Some dinos had tails more than 45 feet long. Tails helped them to keep their balance when running, especially those that walked on two legs. Velociraptors were not like raptors we see on the screen, but more like some sort of prehistoric chickens; small — a little big bigger than a turkey, 2 feet in height — probably had feathers, hollow bones just like birds, mostly loners. But they were probably among the smartest dinos — their brain was big compared to their bodies.

They were as intelligent as today’s ostriches. The name “Velociraptor” means speedy thief. Stegosaurs had a pretty big body, spiky plates, and a tiny brain, the size of a walnut or lime. But, at least it had its own air conditioner — researchers found out its spikes were filled with veins that transferred blood and developed a theory they were cooling its giant body that way.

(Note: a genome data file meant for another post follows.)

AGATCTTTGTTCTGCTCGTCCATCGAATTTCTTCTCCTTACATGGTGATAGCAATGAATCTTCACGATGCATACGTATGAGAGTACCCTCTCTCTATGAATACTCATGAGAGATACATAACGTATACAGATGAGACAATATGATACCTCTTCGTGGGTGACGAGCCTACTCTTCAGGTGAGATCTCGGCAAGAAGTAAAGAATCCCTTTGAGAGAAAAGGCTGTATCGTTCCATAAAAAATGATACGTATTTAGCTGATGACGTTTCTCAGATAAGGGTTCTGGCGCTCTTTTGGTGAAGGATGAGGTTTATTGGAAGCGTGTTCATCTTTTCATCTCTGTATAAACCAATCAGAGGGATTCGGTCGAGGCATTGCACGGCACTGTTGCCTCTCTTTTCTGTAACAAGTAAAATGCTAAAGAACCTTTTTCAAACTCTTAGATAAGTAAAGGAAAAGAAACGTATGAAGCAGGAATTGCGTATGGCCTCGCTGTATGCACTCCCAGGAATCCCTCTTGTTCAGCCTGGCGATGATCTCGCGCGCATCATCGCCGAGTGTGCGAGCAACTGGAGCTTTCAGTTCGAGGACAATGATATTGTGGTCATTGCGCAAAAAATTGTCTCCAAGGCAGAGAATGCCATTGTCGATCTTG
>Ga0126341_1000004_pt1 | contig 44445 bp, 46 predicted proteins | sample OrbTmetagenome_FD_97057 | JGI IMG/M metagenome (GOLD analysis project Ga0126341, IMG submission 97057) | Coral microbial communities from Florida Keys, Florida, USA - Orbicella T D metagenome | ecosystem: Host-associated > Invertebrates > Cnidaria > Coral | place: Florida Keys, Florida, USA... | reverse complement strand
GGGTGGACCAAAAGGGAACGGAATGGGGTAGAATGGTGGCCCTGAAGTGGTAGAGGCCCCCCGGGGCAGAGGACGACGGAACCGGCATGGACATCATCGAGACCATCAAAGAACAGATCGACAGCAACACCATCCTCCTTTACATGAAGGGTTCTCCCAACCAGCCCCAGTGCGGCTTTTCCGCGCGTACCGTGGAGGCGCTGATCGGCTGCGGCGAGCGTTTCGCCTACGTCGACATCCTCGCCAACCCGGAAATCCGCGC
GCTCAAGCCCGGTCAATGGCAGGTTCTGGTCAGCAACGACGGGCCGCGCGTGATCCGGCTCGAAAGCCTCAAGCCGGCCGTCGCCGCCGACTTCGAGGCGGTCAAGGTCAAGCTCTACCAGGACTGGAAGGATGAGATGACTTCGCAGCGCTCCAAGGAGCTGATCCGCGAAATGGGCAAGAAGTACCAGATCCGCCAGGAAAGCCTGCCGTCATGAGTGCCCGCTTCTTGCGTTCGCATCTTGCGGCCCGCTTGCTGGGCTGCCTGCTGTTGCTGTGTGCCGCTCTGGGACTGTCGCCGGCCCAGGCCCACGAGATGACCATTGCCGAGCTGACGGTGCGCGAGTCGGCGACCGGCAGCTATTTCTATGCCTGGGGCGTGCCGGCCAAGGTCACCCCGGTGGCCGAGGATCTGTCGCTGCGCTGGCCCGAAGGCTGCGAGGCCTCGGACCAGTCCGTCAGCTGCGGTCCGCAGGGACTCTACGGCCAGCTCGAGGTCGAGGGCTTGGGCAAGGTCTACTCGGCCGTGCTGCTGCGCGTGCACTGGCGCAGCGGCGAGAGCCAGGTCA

Dimorphodon was the flying reptile with a wingspan of 8 feet and multipurpose teeth — teeth in the upper jaw were longer, sharper, and better for catching food from the water. The teeth in the bottom jaw were better for holding the game in transit. One of the first potential dinosaur discoveries was in China, 3,500 years ago.

No one knew about dinosaurs then, so people thought teeth they found could belong to dragons. The Hadrosaurus was a duck-billed dino with more than 1,000 teeth — when they would fall off, it could grow new ones indefinitely. Dinosaurs’ eggs were pretty big, some as big as beachballs. Now, that’s an omelet.

The Baryonyx was a big fan of the fish. Its name means “a heavy claw,” and it got it because of big, extended claws that were pretty sharp and made up the thumb of each hand. When catching fish, they used the claws like spears. Mosasaurs, also popular in movies, was not quite a dinosaur but a marine lizard, closely related to monitor lizards and snakes.

Like a snake, it had jaws that could expand when swallowing the food. These creatures were speedy; they had a tail fin and flipper-like paddles instead of arms and legs. Researchers believe they had a weak sense of smell and poor perception of depth, so they had to develop a unique hunting technique — waiting for their snack to come up to the surface for some air.